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As a follow up to my post in Observing Reports regarding only being able to see half of the Pleiades with my Baader zoom at 24mm (50 degrees FOV).

I've just ordered a Skywatcher SP Plossl 32mm EP from FLO.

Alas poor finances dictate going for a budget EP and I'm aware it may have issues with astigmatism etc. around the outer FOV, but i"ll give it a go, not losing much at £29!

If it is truly awful I'll just have to save up for a better item.

Perhaps some of you have experience with this SW Plossl EP in fast scopes, I'd like to know?

Here are the results given by the Sky & Telescope Calculator.....

Focal Length:  1525mm   
Magnification: 48x
True Field of View: 1°   (The Pleiades could fit snugly into the field of view)
Exit Pupil: 6.4 mm
Theoretical Resolving Power: 0.38 arc seconds
Approximate Limiting Magnitude of Telescope: +13.4 (under dark, moonless skies)

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The 32mm Skywatcher plossl is of decent quality Geoff. It should work pretty well with your 12" dob and will show quite a lot more sky than the Baader zoom at 24mm can.

Most deep sky objects will fit into a 1 degree true field of view :smiley:

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7 hours ago, Geoff Barnes said:

I'm aware it may have issues with astigmatism etc. around the outer FOV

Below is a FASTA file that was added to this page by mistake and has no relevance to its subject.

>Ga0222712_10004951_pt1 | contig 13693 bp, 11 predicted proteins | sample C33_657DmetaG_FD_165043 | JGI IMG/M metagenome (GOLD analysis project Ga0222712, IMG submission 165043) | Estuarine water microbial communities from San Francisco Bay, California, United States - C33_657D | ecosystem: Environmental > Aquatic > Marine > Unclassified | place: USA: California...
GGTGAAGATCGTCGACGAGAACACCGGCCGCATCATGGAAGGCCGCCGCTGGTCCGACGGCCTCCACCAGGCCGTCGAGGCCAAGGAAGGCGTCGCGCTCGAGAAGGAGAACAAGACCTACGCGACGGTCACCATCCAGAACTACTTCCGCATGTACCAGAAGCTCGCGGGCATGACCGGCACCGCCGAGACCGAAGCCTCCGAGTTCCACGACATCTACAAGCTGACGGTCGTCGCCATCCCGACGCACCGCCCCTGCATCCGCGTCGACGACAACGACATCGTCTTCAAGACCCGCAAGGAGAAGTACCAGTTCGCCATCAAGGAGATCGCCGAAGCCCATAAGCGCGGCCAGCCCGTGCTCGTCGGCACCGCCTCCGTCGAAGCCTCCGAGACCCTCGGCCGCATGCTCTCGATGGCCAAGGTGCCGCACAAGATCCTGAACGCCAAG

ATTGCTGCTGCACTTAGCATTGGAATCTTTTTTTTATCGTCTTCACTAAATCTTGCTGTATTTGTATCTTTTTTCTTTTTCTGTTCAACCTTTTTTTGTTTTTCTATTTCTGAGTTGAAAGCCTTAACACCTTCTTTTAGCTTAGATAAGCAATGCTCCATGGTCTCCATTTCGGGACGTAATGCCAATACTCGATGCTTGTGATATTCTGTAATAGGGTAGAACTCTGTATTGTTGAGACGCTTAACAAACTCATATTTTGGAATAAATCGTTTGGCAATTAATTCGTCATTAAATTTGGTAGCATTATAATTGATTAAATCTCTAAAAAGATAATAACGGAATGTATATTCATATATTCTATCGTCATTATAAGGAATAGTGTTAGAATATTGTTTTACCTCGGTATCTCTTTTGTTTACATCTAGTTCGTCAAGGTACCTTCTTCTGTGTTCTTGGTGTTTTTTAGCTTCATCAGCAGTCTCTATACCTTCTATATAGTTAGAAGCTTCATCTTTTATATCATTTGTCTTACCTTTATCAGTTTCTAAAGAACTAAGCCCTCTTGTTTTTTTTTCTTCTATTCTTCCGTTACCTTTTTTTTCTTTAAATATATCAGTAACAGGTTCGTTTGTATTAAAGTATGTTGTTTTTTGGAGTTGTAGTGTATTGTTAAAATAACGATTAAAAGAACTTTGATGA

The astigmatism in a 32mm Plossl at 50 degrees AFOV is quite mild compared to that of a typical, cheap 24mm Erfle/Konig 65 degree wide field.  I'm sure you'll find it quite acceptable.

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On 03/01/2019 at 19:46, Louis D said:

The 4.5mm, 6.5mm, and 9mm are basically indistinguishable from their more costly counterparts from TV, Pentax, and Baader as far as field flatness, edge correction, and on axis sharpness.  Where there might be slight differences would possibly be in scatter and stray light control.  Even there, the differences are subtle.

The 12mm is a step behind the market best in terms of field flatness and edge correction, but still very good.

The 18mm and 25mm are quite a bit behind the best of breed in terms of field flatness and edge correction.  However, these two have the most eye relief of the entire series.  If you have a slower scope like a Mak, they are actually quite good.  It's at f/6 and below where it becomes obvious they're struggling.  However, if you always look on-axis, they are very sharp in the inner 50% of the field with no blackouts or kidney-beaning.